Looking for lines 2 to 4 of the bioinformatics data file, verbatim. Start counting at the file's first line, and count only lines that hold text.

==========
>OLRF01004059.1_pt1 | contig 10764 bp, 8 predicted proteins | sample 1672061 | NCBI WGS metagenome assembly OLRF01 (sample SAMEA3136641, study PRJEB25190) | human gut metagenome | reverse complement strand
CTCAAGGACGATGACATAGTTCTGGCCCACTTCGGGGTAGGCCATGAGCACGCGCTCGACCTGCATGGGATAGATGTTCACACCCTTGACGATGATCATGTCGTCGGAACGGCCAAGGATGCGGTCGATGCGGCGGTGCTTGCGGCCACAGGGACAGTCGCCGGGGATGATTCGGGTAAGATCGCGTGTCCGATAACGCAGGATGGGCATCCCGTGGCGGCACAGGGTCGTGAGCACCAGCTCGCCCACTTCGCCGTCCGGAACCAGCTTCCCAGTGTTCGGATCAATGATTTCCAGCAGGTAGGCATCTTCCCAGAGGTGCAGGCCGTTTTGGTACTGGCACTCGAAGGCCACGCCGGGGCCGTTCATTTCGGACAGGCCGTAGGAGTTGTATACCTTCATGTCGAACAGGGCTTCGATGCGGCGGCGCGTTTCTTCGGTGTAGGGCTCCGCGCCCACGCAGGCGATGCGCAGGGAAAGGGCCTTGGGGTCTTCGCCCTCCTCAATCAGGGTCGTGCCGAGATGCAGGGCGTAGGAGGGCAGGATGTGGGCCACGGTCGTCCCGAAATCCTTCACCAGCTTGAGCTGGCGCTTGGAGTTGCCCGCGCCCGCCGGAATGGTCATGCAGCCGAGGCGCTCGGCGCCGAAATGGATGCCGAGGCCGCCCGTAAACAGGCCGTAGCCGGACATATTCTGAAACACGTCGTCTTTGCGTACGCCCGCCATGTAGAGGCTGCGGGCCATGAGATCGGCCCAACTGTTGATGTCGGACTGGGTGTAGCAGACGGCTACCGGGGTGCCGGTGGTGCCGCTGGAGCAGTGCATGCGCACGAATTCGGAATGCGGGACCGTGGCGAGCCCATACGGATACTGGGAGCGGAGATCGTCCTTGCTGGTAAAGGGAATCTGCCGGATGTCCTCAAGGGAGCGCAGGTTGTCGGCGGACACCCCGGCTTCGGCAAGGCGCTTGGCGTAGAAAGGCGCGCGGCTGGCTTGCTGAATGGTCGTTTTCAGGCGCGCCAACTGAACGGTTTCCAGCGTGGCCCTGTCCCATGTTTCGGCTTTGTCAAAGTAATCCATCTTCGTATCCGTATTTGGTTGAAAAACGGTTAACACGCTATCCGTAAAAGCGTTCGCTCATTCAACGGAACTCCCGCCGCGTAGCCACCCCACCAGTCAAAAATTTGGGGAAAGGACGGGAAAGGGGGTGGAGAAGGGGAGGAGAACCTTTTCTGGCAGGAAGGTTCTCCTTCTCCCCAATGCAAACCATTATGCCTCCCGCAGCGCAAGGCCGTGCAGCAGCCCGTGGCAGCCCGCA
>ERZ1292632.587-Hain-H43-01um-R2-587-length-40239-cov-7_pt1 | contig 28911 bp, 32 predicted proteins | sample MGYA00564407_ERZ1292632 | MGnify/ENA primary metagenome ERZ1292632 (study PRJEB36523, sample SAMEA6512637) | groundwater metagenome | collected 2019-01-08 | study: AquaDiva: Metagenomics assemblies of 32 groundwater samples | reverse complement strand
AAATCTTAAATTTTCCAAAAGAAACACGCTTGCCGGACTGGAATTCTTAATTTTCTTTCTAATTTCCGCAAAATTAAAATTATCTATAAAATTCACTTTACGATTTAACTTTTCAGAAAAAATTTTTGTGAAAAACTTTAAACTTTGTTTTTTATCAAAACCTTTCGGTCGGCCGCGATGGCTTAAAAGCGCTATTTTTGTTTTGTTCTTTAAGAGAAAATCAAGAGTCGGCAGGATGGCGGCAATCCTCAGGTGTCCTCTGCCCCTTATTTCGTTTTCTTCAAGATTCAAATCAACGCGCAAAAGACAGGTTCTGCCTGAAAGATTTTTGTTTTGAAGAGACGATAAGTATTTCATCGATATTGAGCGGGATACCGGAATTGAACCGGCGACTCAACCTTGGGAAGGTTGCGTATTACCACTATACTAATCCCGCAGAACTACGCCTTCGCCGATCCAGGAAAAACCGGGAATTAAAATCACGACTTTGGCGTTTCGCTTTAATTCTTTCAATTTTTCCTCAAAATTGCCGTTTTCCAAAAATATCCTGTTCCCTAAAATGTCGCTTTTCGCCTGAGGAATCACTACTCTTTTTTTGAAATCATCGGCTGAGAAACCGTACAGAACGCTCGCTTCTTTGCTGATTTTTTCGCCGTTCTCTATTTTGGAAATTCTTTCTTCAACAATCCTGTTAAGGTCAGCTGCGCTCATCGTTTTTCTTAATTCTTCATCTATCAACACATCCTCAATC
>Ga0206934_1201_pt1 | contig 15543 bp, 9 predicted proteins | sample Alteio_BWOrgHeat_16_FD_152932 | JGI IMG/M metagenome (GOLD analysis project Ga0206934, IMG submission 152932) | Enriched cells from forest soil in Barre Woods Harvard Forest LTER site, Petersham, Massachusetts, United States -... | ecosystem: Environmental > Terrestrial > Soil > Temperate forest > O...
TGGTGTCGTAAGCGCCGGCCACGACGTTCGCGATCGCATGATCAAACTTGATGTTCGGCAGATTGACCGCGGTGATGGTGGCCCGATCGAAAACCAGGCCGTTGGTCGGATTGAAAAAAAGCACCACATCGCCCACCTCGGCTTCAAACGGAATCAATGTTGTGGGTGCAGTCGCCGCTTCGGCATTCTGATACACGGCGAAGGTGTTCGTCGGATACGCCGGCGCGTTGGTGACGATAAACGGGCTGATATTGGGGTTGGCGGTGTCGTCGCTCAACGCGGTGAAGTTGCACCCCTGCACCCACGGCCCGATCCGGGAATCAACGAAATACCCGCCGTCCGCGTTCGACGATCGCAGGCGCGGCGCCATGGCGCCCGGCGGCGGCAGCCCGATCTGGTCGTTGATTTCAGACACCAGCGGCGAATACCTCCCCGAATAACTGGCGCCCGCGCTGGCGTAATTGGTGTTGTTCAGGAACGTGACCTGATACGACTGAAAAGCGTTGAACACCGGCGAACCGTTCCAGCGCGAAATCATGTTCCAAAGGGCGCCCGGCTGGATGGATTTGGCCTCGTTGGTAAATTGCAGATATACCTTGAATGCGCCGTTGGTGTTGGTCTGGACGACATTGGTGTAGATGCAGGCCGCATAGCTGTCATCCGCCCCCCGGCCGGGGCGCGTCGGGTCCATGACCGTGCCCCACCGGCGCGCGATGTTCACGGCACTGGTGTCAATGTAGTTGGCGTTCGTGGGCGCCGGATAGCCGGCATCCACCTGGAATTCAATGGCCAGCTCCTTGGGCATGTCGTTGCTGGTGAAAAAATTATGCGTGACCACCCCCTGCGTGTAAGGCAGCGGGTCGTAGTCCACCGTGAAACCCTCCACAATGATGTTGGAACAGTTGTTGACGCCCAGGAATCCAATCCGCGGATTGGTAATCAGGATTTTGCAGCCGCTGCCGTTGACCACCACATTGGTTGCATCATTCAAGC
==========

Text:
CTCAAGGACGATGACATAGTTCTGGCCCACTTCGGGGTAGGCCATGAGCACGCGCTCGACCTGCATGGGATAGATGTTCACACCCTTGACGATGATCATGTCGTCGGAACGGCCAAGGATGCGGTCGATGCGGCGGTGCTTGCGGCCACAGGGACAGTCGCCGGGGATGATTCGGGTAAGATCGCGTGTCCGATAACGCAGGATGGGCATCCCGTGGCGGCACAGGGTCGTGAGCACCAGCTCGCCCACTTCGCCGTCCGGAACCAGCTTCCCAGTGTTCGGATCAATGATTTCCAGCAGGTAGGCATCTTCCCAGAGGTGCAGGCCGTTTTGGTACTGGCACTCGAAGGCCACGCCGGGGCCGTTCATTTCGGACAGGCCGTAGGAGTTGTATACCTTCATGTCGAACAGGGCTTCGATGCGGCGGCGCGTTTCTTCGGTGTAGGGCTCCGCGCCCACGCAGGCGATGCGCAGGGAAAGGGCCTTGGGGTCTTCGCCCTCCTCAATCAGGGTCGTGCCGAGATGCAGGGCGTAGGAGGGCAGGATGTGGGCCACGGTCGTCCCGAAATCCTTCACCAGCTTGAGCTGGCGCTTGGAGTTGCCCGCGCCCGCCGGAATGGTCATGCAGCCGAGGCGCTCGGCGCCGAAATGGATGCCGAGGCCGCCCGTAAACAGGCCGTAGCCGGACATATTCTGAAACACGTCGTCTTTGCGTACGCCCGCCATGTAGAGGCTGCGGGCCATGAGATCGGCCCAACTGTTGATGTCGGACTGGGTGTAGCAGACGGCTACCGGGGTGCCGGTGGTGCCGCTGGAGCAGTGCATGCGCACGAATTCGGAATGCGGGACCGTGGCGAGCCCATACGGATACTGGGAGCGGAGATCGTCCTTGCTGGTAAAGGGAATCTGCCGGATGTCCTCAAGGGAGCGCAGGTTGTCGGCGGACACCCCGGCTTCGGCAAGGCGCTTGGCGTAGAAAGGCGCGCGGCTGGCTTGCTGAATGGTCGTTTTCAGGCGCGCCAACTGAACGGTTTCCAGCGTGGCCCTGTCCCATGTTTCGGCTTTGTCAAAGTAATCCATCTTCGTATCCGTATTTGGTTGAAAAACGGTTAACACGCTATCCGTAAAAGCGTTCGCTCATTCAACGGAACTCCCGCCGCGTAGCCACCCCACCAGTCAAAAATTTGGGGAAAGGACGGGAAAGGGGGTGGAGAAGGGGAGGAGAACCTTTTCTGGCAGGAAGGTTCTCCTTCTCCCCAATGCAAACCATTATGCCTCCCGCAGCGCAAGGCCGTGCAGCAGCCCGTGGCAGCCCGCA
>ERZ1292632.587-Hain-H43-01um-R2-587-length-40239-cov-7_pt1 | contig 28911 bp, 32 predicted proteins | sample MGYA00564407_ERZ1292632 | MGnify/ENA primary metagenome ERZ1292632 (study PRJEB36523, sample SAMEA6512637) | groundwater metagenome | collected 2019-01-08 | study: AquaDiva: Metagenomics assemblies of 32 groundwater samples | reverse complement strand
AAATCTTAAATTTTCCAAAAGAAACACGCTTGCCGGACTGGAATTCTTAATTTTCTTTCTAATTTCCGCAAAATTAAAATTATCTATAAAATTCACTTTACGATTTAACTTTTCAGAAAAAATTTTTGTGAAAAACTTTAAACTTTGTTTTTTATCAAAACCTTTCGGTCGGCCGCGATGGCTTAAAAGCGCTATTTTTGTTTTGTTCTTTAAGAGAAAATCAAGAGTCGGCAGGATGGCGGCAATCCTCAGGTGTCCTCTGCCCCTTATTTCGTTTTCTTCAAGATTCAAATCAACGCGCAAAAGACAGGTTCTGCCTGAAAGATTTTTGTTTTGAAGAGACGATAAGTATTTCATCGATATTGAGCGGGATACCGGAATTGAACCGGCGACTCAACCTTGGGAAGGTTGCGTATTACCACTATACTAATCCCGCAGAACTACGCCTTCGCCGATCCAGGAAAAACCGGGAATTAAAATCACGACTTTGGCGTTTCGCTTTAATTCTTTCAATTTTTCCTCAAAATTGCCGTTTTCCAAAAATATCCTGTTCCCTAAAATGTCGCTTTTCGCCTGAGGAATCACTACTCTTTTTTTGAAATCATCGGCTGAGAAACCGTACAGAACGCTCGCTTCTTTGCTGATTTTTTCGCCGTTCTCTATTTTGGAAATTCTTTCTTCAACAATCCTGTTAAGGTCAGCTGCGCTCATCGTTTTTCTTAATTCTTCATCTATCAACACATCCTCAATC